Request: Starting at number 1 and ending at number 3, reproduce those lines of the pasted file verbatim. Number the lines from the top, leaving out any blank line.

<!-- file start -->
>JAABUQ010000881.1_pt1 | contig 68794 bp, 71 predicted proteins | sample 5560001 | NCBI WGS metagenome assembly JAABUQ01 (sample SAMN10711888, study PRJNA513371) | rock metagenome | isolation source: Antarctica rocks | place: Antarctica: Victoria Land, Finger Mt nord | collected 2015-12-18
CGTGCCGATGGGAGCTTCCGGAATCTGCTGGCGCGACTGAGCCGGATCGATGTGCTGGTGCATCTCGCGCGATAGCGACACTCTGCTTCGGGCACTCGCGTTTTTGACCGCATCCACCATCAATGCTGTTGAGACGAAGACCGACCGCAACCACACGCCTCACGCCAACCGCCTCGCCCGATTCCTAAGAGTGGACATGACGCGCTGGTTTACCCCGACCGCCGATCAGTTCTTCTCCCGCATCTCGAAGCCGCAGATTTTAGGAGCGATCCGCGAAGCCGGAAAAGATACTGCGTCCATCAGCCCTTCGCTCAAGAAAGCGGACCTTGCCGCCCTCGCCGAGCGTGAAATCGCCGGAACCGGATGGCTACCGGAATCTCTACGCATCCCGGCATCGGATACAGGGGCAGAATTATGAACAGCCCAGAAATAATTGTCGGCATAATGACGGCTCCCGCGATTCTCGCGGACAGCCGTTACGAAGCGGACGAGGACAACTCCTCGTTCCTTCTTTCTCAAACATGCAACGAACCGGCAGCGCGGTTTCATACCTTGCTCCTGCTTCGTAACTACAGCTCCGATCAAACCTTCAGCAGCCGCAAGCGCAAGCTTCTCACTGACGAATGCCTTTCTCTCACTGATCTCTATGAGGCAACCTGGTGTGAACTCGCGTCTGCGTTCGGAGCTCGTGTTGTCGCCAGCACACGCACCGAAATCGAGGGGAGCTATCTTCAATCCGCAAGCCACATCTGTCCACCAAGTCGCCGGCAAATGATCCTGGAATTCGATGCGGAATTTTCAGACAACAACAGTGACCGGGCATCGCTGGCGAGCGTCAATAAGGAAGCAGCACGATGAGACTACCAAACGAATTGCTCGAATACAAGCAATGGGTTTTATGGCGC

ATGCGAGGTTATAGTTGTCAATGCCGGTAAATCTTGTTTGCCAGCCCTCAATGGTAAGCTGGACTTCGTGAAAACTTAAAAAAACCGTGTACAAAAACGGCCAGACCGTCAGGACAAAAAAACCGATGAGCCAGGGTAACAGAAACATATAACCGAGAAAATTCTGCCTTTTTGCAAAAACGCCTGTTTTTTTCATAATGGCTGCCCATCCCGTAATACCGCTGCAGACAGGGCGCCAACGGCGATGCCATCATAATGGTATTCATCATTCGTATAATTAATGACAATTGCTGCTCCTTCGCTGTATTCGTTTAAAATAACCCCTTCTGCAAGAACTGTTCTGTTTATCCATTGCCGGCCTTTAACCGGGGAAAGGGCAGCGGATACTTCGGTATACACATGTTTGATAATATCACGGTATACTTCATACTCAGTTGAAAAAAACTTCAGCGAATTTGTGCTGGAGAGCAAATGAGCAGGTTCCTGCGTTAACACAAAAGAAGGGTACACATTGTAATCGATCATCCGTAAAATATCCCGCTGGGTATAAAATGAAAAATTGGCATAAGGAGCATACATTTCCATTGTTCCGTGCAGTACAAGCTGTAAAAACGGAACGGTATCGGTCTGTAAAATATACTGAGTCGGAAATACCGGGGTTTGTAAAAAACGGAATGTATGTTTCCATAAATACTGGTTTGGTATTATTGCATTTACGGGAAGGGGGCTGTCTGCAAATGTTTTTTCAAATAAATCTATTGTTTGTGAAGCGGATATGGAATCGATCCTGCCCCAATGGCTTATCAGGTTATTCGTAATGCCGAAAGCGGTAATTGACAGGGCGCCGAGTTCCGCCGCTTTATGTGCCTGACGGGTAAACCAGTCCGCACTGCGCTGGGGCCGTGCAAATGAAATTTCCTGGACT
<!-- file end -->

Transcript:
>JAABUQ010000881.1_pt1 | contig 68794 bp, 71 predicted proteins | sample 5560001 | NCBI WGS metagenome assembly JAABUQ01 (sample SAMN10711888, study PRJNA513371) | rock metagenome | isolation source: Antarctica rocks | place: Antarctica: Victoria Land, Finger Mt nord | collected 2015-12-18
CGTGCCGATGGGAGCTTCCGGAATCTGCTGGCGCGACTGAGCCGGATCGATGTGCTGGTGCATCTCGCGCGATAGCGACACTCTGCTTCGGGCACTCGCGTTTTTGACCGCATCCACCATCAATGCTGTTGAGACGAAGACCGACCGCAACCACACGCCTCACGCCAACCGCCTCGCCCGATTCCTAAGAGTGGACATGACGCGCTGGTTTACCCCGACCGCCGATCAGTTCTTCTCCCGCATCTCGAAGCCGCAGATTTTAGGAGCGATCCGCGAAGCCGGAAAAGATACTGCGTCCATCAGCCCTTCGCTCAAGAAAGCGGACCTTGCCGCCCTCGCCGAGCGTGAAATCGCCGGAACCGGATGGCTACCGGAATCTCTACGCATCCCGGCATCGGATACAGGGGCAGAATTATGAACAGCCCAGAAATAATTGTCGGCATAATGACGGCTCCCGCGATTCTCGCGGACAGCCGTTACGAAGCGGACGAGGACAACTCCTCGTTCCTTCTTTCTCAAACATGCAACGAACCGGCAGCGCGGTTTCATACCTTGCTCCTGCTTCGTAACTACAGCTCCGATCAAACCTTCAGCAGCCGCAAGCGCAAGCTTCTCACTGACGAATGCCTTTCTCTCACTGATCTCTATGAGGCAACCTGGTGTGAACTCGCGTCTGCGTTCGGAGCTCGTGTTGTCGCCAGCACACGCACCGAAATCGAGGGGAGCTATCTTCAATCCGCAAGCCACATCTGTCCACCAAGTCGCCGGCAAATGATCCTGGAATTCGATGCGGAATTTTCAGACAACAACAGTGACCGGGCATCGCTGGCGAGCGTCAATAAGGAAGCAGCACGATGAGACTACCAAACGAATTGCTCGAATACAAGCAATGGGTTTTATGGCGC

ATGCGAGGTTATAGTTGTCAATGCCGGTAAATCTTGTTTGCCAGCCCTCAATGGTAAGCTGGACTTCGTGAAAACTTAAAAAAACCGTGTACAAAAACGGCCAGACCGTCAGGACAAAAAAACCGATGAGCCAGGGTAACAGAAACATATAACCGAGAAAATTCTGCCTTTTTGCAAAAACGCCTGTTTTTTTCATAATGGCTGCCCATCCCGTAATACCGCTGCAGACAGGGCGCCAACGGCGATGCCATCATAATGGTATTCATCATTCGTATAATTAATGACAATTGCTGCTCCTTCGCTGTATTCGTTTAAAATAACCCCTTCTGCAAGAACTGTTCTGTTTATCCATTGCCGGCCTTTAACCGGGGAAAGGGCAGCGGATACTTCGGTATACACATGTTTGATAATATCACGGTATACTTCATACTCAGTTGAAAAAAACTTCAGCGAATTTGTGCTGGAGAGCAAATGAGCAGGTTCCTGCGTTAACACAAAAGAAGGGTACACATTGTAATCGATCATCCGTAAAATATCCCGCTGGGTATAAAATGAAAAATTGGCATAAGGAGCATACATTTCCATTGTTCCGTGCAGTACAAGCTGTAAAAACGGAACGGTATCGGTCTGTAAAATATACTGAGTCGGAAATACCGGGGTTTGTAAAAAACGGAATGTATGTTTCCATAAATACTGGTTTGGTATTATTGCATTTACGGGAAGGGGGCTGTCTGCAAATGTTTTTTCAAATAAATCTATTGTTTGTGAAGCGGATATGGAATCGATCCTGCCCCAATGGCTTATCAGGTTATTCGTAATGCCGAAAGCGGTAATTGACAGGGCGCCGAGTTCCGCCGCTTTATGTGCCTGACGGGTAAACCAGTCCGCACTGCGCTGGGGCCGTGCAAATGAAATTTCCTGGACT